Lions-Quest Skills for Adolescence is a universal life management-learning scheme that is deployed countrywide for middle and high school populations. In middle-high school, the program’s main aim is to stop or interrupt the onset of the consumption of unlawful substances. The strategy utilizes public authority and mental-ability methods to train mental-conduct tactics that are imperative in boosting a sense of worth, accountability at the individual level, effectual communication, and better administrative procedures. The program also aims at helping youths to resist peer pressure whilst increasing knowledge on the consequences of drug use.

The plan has been found effective in discouraging commencement into habitual consumption of cannabis Sativa and other addictive and prohibited substances. Further, after 2 years of exposure to the program, it has been found that it leads to lower initiation and regular use of marijuana across all racial groups (Buehler, 2006).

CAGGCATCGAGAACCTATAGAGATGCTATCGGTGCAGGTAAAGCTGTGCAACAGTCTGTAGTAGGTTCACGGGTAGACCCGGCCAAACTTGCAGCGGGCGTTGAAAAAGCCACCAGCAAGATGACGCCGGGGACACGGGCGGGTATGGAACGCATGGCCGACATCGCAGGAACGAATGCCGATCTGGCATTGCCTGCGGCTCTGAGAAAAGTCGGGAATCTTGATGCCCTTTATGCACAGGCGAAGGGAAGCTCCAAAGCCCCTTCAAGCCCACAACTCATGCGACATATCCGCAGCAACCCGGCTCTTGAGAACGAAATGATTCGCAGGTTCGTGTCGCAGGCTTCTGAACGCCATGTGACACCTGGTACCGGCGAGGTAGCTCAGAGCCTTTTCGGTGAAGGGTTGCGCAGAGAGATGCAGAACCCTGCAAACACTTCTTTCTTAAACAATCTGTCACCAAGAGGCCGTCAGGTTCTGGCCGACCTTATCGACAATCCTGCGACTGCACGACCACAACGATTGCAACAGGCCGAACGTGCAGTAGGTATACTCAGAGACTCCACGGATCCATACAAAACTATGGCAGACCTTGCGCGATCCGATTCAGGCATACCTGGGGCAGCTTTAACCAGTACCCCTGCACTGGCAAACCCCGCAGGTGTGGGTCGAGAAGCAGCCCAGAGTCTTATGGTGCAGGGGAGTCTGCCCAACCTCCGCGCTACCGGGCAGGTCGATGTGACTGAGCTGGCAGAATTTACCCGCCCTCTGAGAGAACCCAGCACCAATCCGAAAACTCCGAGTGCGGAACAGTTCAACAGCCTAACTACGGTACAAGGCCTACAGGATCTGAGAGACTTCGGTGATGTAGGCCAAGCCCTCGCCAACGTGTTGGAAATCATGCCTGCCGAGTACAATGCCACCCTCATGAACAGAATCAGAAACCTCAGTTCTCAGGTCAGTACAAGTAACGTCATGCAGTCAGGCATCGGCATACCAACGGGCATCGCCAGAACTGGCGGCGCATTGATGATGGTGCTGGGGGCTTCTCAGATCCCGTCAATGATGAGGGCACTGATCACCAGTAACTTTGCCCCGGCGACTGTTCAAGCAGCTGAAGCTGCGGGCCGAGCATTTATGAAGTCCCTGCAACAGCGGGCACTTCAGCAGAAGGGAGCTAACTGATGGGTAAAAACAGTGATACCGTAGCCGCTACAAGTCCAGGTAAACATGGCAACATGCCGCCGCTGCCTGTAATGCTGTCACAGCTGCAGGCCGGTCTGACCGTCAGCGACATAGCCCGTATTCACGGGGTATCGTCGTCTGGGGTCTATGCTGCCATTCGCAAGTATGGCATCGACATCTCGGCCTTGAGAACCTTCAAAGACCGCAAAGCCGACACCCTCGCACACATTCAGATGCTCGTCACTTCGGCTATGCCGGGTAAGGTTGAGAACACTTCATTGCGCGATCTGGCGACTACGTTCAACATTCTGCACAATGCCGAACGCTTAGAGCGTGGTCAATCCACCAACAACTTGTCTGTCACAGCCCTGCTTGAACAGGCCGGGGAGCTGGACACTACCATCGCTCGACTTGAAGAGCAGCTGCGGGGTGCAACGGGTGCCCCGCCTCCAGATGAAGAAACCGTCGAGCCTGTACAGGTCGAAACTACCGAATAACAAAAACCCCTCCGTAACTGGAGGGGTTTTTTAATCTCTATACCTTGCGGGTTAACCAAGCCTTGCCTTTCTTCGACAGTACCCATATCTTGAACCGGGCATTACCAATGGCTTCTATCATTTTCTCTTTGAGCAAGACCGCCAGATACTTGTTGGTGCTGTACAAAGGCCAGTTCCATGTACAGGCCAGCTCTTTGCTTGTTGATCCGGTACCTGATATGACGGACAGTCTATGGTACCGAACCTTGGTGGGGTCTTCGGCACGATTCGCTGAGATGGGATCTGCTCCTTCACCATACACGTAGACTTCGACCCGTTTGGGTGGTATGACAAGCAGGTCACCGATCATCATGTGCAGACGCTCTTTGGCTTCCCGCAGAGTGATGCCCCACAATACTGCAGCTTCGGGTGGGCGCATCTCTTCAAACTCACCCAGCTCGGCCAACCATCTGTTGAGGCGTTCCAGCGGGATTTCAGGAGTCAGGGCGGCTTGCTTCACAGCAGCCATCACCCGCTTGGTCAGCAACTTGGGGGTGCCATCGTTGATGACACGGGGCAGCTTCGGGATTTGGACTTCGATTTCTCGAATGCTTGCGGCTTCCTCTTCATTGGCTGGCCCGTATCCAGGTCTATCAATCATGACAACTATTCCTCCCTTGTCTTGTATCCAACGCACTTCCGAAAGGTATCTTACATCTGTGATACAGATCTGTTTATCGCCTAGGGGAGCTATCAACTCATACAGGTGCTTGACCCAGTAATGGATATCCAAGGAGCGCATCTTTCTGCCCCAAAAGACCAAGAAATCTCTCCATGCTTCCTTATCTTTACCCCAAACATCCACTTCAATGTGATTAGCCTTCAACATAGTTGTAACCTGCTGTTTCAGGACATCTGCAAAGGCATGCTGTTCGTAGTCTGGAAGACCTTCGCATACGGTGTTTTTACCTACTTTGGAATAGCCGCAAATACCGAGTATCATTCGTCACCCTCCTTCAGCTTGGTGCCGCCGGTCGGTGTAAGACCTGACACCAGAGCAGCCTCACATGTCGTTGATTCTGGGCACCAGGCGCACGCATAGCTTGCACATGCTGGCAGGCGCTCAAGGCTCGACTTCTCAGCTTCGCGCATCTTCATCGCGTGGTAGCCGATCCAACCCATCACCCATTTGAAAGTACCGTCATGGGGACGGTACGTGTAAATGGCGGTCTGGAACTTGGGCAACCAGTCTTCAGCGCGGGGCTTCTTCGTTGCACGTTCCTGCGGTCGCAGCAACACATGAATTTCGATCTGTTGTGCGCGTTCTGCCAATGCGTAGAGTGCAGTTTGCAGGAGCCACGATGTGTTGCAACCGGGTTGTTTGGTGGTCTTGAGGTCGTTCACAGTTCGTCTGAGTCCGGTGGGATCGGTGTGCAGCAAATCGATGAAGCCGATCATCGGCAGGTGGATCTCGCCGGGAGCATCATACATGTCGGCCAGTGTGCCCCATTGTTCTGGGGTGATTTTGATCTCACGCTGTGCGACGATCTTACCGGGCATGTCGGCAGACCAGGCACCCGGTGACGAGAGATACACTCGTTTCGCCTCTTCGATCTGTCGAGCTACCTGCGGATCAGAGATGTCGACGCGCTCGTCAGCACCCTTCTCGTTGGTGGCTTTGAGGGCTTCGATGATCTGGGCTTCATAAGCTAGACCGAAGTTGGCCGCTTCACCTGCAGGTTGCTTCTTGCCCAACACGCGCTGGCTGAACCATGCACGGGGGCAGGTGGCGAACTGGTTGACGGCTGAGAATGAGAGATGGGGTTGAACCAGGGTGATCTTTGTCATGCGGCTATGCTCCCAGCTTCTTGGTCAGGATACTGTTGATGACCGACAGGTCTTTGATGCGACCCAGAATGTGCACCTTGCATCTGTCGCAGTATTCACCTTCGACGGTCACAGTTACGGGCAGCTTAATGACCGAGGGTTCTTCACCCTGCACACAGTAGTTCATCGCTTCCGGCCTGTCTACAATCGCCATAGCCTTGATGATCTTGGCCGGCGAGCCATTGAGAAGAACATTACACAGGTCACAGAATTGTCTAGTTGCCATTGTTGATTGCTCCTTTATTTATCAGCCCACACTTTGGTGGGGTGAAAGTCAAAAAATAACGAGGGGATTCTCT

Project ALERT is a universal 2-year drug prevention curriculum that targets middle and senior high school students (Townsend et al., 2007). The strategy’s key agenda is to help lessen the beginning and habitual consumption of ordinary illegal drugs among the young-looking generation. The drugs that it targets include tobacco, marijuana, alcohol, and inhalants. The strategy has been successful in discouraging the onset of consumption of cannabis Sativa. Besides, it has helped bring down excessive use of cigarettes. More importantly, it has lowered the rate of drinking of illicit brews while at the same time boosting the victims’ mindsets towards the consumption of unlawful substances. Besides, it has helped smokers to quit.

Despite the above programs, some youths still advance from their initial drug use to become drug abusers at a very early age. Different programs have been put forward to rehabilitate youths who have become addicted to drugs in the US. Treatment is important since failure may lead to lifelong drug problems for youths who develop drug dependency at an early age (Buehler, 2006). Rehabilitation in established drug use rehabilitation centers is common among both youths and other members of society.